very four years, Scott McLean's political science students get to step out of the classroom and onto the campaign trail in New Hampshire for the first-in-the-nation primary.
McLean, a professor of political science, has been taking his students to the Manchester primary ever since the 2000 presidential cycle, when Sen. John McCain and Vice President Al Gore came out on top.
"Every hour of experience in New Hampshire, observing and serving in a presidential campaign, is a significant learning opportunity that can have enduring effects and impart real experiences of communication, leadership and civic engagement," said McLean. "These are transferable skills that will endure throughout their lives."
The students made the Manchester trip as part of McLean's four-credit, experiential course titled Presidential Campaigns. They worked for the candidate of their choice. This year's class split into three groups to campaign for Hillary Clinton, Bernie Sanders and Marco Rubio. They made two separate trips to New Hampshire during the fall semester, once in November to get on-the-ground training from campaign managers and again in January 2016 to fine-tune their skills in anticipation for the last push before the February primary.
"I think the class in general allowed me to understand the political system more than I did before," said Michael Raimondo ’18, a political science major and Rubio supporter. "And the actual fieldwork definitely allowed me to open up, get out and speak my mind now that I'm more educated on the issues."
Some students got an up-close and personal look at two very different rallies held on the snowy Monday before the primary.
By 12:30 p.m., the small Manchester Community College gymnasium was swarming with Hillary Clinton volunteers, supporters, cameramen, public relations professionals and on-air pundits and personalities. An overflow of media members and curious students viewed the proceedings from hallway windows and open doorways.
"Imagine" was Clinton's mantra throughout her speech—she urged the crowd to imagine the United States getting back to creating more small businesses, to imagine the country raising the minimum wage so people and their children can get ahead, and to imagine women finally getting equal pay in the workplace.
Shouts of "Yes!" repeatedly punctured the air in response, reminiscent of parishioners caught up in the spell of a fiery sermon.
"And to all of the young people who are supporting me, thank you from the bottom of my heart," she said.
Clinton might as well have been talking straight to the group of Quinnipiac students sitting stage left, mere feet away from Chelsea, Bill and Hillary.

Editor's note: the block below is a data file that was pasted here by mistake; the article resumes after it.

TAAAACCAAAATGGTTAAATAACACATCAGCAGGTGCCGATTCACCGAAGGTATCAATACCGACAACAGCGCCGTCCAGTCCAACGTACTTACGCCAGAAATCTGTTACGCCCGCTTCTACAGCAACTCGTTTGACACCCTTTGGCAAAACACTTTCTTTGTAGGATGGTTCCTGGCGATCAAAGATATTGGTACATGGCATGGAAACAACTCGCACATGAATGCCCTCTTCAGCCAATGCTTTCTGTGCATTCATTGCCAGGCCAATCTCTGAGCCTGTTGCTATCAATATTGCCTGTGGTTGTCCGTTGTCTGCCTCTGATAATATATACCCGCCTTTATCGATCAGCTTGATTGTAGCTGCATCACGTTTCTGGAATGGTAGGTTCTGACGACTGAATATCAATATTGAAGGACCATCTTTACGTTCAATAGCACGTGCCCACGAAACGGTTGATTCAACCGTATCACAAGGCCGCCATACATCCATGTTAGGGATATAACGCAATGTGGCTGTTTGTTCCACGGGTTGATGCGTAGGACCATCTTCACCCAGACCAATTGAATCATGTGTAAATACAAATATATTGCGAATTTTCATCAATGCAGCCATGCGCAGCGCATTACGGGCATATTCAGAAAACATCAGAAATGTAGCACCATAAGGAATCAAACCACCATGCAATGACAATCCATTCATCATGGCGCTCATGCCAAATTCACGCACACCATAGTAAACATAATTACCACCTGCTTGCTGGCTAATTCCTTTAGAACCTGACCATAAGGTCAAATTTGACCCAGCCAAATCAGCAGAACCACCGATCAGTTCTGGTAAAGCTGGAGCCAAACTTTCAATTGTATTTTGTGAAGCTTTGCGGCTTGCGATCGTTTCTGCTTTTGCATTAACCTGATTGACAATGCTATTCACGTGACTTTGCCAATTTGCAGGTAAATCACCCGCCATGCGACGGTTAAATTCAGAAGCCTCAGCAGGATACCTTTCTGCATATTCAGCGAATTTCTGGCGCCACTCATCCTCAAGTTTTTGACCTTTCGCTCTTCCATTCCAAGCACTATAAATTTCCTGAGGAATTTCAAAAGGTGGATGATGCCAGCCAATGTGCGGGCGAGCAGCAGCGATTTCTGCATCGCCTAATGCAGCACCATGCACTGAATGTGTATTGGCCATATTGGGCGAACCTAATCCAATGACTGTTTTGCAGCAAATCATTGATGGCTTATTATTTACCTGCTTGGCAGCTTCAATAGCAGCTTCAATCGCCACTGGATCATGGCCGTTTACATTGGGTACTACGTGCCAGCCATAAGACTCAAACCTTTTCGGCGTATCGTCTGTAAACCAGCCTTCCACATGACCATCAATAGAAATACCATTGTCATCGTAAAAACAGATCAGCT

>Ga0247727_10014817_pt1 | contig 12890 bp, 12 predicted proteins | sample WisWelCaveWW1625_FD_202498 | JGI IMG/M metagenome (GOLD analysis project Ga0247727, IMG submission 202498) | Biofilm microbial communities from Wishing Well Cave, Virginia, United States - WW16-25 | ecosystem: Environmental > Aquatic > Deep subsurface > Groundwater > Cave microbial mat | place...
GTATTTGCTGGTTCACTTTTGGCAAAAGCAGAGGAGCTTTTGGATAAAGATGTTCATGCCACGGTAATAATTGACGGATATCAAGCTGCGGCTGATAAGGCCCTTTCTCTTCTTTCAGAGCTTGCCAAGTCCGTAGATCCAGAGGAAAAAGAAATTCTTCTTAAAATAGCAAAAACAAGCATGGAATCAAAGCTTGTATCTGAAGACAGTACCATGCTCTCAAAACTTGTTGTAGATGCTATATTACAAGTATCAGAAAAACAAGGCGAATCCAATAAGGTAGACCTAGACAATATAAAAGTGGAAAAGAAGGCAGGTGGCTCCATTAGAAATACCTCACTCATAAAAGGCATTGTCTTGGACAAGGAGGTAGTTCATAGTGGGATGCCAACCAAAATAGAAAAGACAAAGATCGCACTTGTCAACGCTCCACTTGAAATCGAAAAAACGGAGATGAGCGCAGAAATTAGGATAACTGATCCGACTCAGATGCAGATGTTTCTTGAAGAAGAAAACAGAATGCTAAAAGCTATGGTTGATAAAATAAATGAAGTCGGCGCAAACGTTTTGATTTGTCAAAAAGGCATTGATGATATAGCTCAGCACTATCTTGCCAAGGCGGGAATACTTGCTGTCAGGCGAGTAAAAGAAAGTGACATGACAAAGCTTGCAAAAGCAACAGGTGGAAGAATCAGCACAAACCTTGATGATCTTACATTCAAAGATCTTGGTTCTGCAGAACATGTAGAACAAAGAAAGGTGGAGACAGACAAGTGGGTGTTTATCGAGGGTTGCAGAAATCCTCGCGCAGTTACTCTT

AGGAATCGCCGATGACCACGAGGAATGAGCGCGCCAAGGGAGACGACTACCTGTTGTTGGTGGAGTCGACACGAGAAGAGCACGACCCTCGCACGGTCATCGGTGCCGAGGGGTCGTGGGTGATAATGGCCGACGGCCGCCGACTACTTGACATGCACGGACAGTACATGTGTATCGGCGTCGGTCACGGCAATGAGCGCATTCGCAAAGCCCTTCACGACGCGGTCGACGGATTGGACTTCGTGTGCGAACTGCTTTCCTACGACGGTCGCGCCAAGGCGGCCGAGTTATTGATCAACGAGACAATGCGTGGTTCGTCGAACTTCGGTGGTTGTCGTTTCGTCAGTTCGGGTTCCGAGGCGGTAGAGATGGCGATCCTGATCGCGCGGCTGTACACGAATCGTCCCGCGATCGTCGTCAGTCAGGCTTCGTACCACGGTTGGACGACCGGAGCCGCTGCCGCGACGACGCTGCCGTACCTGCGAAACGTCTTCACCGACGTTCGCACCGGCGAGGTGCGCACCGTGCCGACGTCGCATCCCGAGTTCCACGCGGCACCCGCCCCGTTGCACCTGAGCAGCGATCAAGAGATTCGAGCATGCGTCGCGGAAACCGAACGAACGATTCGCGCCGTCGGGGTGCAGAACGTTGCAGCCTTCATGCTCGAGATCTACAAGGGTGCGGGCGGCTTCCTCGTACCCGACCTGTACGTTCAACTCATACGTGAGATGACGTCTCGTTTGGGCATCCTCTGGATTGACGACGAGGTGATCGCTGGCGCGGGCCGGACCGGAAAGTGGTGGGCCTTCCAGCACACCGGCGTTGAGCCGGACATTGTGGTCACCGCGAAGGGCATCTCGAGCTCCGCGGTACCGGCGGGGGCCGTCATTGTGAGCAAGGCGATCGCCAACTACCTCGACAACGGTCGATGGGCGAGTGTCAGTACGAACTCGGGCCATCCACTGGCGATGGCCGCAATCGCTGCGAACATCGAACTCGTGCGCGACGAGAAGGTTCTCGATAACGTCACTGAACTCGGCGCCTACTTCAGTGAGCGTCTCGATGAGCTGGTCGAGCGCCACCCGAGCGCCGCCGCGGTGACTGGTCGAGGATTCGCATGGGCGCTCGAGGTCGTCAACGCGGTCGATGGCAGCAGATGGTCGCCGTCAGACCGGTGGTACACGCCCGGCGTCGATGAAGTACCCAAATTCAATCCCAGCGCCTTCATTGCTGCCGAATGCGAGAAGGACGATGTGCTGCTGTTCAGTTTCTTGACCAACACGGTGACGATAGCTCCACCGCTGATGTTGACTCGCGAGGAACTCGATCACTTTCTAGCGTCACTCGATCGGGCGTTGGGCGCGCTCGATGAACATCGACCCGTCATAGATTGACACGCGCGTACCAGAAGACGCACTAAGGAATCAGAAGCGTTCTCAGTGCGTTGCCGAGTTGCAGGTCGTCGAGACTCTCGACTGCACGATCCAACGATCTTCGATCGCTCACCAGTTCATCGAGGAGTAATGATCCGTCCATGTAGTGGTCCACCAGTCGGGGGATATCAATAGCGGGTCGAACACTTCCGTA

"It was amazing," said Tim Quinn ’17, a political science and economics double major and Clinton supporter. "I always wanted to meet them all together, and it was just what I imagined. It was a lot more rowdy than you'd expect because there was a lot of energy here. You don't really get to experience that watching TV. Right here you're in the middle of it, and you can feel it."
Several hours later and three miles south on I-293, Donald Trump held court at the Verizon Wireless Arena, home of the Manchester Monarchs minor league hockey team and host to such upcoming events as a Larry the Cable Guy stand-up comedy show, a Barry Manilow concert and a Monster Jam truck rally.
Murphy Siegel ’18, a political science major, joined several of his classmates at the rally, sitting a few rows back from the left of the stage. Some of the students, including Siegel, decided to sport some Trump swag and take in the rally as that night's entertainment.
While Clinton may have invoked the title of John Lennon's best-selling single earlier in the day, The Donald chose The Beatles' "Revolution" for his entrance. He was clear with his immigration policy regarding Mexico, and his solution was concrete: build a wall.
"And we're not talking about small walls," he said. "I'm talking about big walls—Trump walls." The crowd responded with a resounding "U-S-A!" chant.
Christopher Bird ’16, a political science major and Rubio supporter, said he was ambivalent toward Trump.
"I think what he's doing for politics in this country is a good thing, in some ways," he said. "He's generating voter turnout, he's firing up the base and he's getting people interested. I think that's always a good thing. Even if he is doing it with rhetoric I don't really approve of, at least he's getting people involved in the political process."